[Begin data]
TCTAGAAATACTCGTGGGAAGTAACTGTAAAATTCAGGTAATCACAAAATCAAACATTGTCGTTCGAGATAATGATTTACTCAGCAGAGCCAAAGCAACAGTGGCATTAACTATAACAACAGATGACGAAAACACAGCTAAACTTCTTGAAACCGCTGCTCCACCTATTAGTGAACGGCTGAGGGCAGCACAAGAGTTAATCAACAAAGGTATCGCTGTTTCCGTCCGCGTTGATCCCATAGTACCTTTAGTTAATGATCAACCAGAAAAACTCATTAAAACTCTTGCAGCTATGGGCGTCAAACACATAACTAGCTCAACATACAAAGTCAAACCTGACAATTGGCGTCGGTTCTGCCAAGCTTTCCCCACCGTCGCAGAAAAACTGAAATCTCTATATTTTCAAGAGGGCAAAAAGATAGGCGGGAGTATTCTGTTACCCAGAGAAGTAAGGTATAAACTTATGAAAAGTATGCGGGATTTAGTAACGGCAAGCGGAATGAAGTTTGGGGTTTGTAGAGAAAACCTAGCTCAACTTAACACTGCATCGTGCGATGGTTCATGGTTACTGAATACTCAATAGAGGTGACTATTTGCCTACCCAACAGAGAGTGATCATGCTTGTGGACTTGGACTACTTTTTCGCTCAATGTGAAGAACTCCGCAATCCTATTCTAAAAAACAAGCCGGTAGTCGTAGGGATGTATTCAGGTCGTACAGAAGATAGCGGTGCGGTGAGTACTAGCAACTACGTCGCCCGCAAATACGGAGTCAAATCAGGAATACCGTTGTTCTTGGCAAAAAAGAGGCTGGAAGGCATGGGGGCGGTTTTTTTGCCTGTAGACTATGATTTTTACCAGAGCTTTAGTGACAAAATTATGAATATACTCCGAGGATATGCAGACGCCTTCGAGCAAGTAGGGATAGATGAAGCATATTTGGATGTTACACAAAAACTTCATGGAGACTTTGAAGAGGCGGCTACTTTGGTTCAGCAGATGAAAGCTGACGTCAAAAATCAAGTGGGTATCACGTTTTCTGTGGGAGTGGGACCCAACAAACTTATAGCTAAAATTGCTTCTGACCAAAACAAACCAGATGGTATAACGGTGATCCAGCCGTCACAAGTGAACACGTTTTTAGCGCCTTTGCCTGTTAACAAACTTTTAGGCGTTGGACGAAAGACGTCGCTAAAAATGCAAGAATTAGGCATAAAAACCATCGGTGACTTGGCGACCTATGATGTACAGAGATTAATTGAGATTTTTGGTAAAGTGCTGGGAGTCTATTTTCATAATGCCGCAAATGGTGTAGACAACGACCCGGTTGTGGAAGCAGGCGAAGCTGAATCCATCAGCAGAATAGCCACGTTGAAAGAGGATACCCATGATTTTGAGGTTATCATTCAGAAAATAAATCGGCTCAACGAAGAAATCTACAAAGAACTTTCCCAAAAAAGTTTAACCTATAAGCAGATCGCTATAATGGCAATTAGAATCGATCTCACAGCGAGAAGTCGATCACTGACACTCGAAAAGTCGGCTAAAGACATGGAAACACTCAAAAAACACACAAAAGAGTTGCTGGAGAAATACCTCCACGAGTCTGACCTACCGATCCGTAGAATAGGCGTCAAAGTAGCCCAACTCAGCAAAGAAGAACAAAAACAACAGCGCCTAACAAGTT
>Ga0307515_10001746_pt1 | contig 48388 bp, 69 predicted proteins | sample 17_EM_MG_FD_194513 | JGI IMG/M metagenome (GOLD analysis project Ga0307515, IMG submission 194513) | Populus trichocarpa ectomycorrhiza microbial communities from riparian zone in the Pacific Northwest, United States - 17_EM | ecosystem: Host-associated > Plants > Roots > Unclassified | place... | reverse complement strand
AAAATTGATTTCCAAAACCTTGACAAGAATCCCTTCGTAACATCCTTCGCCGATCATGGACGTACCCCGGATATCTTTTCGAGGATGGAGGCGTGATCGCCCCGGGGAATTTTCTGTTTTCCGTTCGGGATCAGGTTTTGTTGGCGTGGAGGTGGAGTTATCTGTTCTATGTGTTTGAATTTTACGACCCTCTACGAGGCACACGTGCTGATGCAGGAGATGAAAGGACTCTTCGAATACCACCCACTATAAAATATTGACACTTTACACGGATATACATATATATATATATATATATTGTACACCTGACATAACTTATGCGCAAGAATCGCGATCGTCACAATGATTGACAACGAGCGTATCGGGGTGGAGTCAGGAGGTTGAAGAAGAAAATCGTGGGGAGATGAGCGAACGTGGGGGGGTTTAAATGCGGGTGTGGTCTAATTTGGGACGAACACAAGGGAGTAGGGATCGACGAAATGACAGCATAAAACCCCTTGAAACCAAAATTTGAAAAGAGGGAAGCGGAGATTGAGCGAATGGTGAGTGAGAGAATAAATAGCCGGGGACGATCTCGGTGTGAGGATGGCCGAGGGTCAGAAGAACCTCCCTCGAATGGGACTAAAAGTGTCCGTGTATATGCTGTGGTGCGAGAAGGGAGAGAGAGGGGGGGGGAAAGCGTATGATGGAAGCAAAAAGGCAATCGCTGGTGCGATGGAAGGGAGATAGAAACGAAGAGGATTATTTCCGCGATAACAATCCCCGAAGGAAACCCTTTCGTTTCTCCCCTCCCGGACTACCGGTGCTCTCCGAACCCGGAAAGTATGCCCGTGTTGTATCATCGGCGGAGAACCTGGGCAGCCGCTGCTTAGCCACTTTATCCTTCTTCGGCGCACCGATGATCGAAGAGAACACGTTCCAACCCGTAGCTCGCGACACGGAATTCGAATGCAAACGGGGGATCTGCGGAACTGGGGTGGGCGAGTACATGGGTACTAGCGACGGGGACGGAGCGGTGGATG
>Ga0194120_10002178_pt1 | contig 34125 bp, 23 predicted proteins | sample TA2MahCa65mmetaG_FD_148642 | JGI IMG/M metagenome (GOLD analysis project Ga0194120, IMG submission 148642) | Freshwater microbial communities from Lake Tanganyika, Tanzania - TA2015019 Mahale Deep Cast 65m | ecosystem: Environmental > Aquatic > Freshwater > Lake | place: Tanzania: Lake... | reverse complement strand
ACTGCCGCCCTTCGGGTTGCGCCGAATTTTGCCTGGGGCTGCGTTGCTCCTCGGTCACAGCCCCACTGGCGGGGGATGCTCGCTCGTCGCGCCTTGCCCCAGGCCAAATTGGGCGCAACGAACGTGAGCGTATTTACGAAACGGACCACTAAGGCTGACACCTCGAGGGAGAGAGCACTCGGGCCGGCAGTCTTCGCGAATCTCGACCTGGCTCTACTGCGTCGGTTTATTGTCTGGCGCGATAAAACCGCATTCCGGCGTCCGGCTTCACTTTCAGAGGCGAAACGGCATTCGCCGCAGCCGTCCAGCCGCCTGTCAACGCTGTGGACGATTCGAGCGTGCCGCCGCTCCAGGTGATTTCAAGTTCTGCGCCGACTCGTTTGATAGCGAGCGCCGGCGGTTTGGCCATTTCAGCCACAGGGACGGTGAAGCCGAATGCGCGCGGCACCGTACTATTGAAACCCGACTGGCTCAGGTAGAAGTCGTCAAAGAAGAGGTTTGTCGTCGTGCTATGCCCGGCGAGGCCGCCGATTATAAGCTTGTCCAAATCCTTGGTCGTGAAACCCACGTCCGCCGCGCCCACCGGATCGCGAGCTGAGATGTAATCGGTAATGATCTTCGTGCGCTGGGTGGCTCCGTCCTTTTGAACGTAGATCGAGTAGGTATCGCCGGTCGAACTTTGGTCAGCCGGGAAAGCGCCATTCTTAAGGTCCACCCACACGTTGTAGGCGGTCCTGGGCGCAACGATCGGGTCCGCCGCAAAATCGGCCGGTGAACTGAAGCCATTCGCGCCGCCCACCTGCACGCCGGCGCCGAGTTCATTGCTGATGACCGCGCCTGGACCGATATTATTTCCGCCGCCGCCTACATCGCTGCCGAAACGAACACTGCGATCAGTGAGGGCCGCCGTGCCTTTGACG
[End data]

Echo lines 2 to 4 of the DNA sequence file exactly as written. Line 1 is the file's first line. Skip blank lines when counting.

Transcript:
>Ga0307515_10001746_pt1 | contig 48388 bp, 69 predicted proteins | sample 17_EM_MG_FD_194513 | JGI IMG/M metagenome (GOLD analysis project Ga0307515, IMG submission 194513) | Populus trichocarpa ectomycorrhiza microbial communities from riparian zone in the Pacific Northwest, United States - 17_EM | ecosystem: Host-associated > Plants > Roots > Unclassified | place... | reverse complement strand
AAAATTGATTTCCAAAACCTTGACAAGAATCCCTTCGTAACATCCTTCGCCGATCATGGACGTACCCCGGATATCTTTTCGAGGATGGAGGCGTGATCGCCCCGGGGAATTTTCTGTTTTCCGTTCGGGATCAGGTTTTGTTGGCGTGGAGGTGGAGTTATCTGTTCTATGTGTTTGAATTTTACGACCCTCTACGAGGCACACGTGCTGATGCAGGAGATGAAAGGACTCTTCGAATACCACCCACTATAAAATATTGACACTTTACACGGATATACATATATATATATATATATATTGTACACCTGACATAACTTATGCGCAAGAATCGCGATCGTCACAATGATTGACAACGAGCGTATCGGGGTGGAGTCAGGAGGTTGAAGAAGAAAATCGTGGGGAGATGAGCGAACGTGGGGGGGTTTAAATGCGGGTGTGGTCTAATTTGGGACGAACACAAGGGAGTAGGGATCGACGAAATGACAGCATAAAACCCCTTGAAACCAAAATTTGAAAAGAGGGAAGCGGAGATTGAGCGAATGGTGAGTGAGAGAATAAATAGCCGGGGACGATCTCGGTGTGAGGATGGCCGAGGGTCAGAAGAACCTCCCTCGAATGGGACTAAAAGTGTCCGTGTATATGCTGTGGTGCGAGAAGGGAGAGAGAGGGGGGGGGAAAGCGTATGATGGAAGCAAAAAGGCAATCGCTGGTGCGATGGAAGGGAGATAGAAACGAAGAGGATTATTTCCGCGATAACAATCCCCGAAGGAAACCCTTTCGTTTCTCCCCTCCCGGACTACCGGTGCTCTCCGAACCCGGAAAGTATGCCCGTGTTGTATCATCGGCGGAGAACCTGGGCAGCCGCTGCTTAGCCACTTTATCCTTCTTCGGCGCACCGATGATCGAAGAGAACACGTTCCAACCCGTAGCTCGCGACACGGAATTCGAATGCAAACGGGGGATCTGCGGAACTGGGGTGGGCGAGTACATGGGTACTAGCGACGGGGACGGAGCGGTGGATG
>Ga0194120_10002178_pt1 | contig 34125 bp, 23 predicted proteins | sample TA2MahCa65mmetaG_FD_148642 | JGI IMG/M metagenome (GOLD analysis project Ga0194120, IMG submission 148642) | Freshwater microbial communities from Lake Tanganyika, Tanzania - TA2015019 Mahale Deep Cast 65m | ecosystem: Environmental > Aquatic > Freshwater > Lake | place: Tanzania: Lake... | reverse complement strand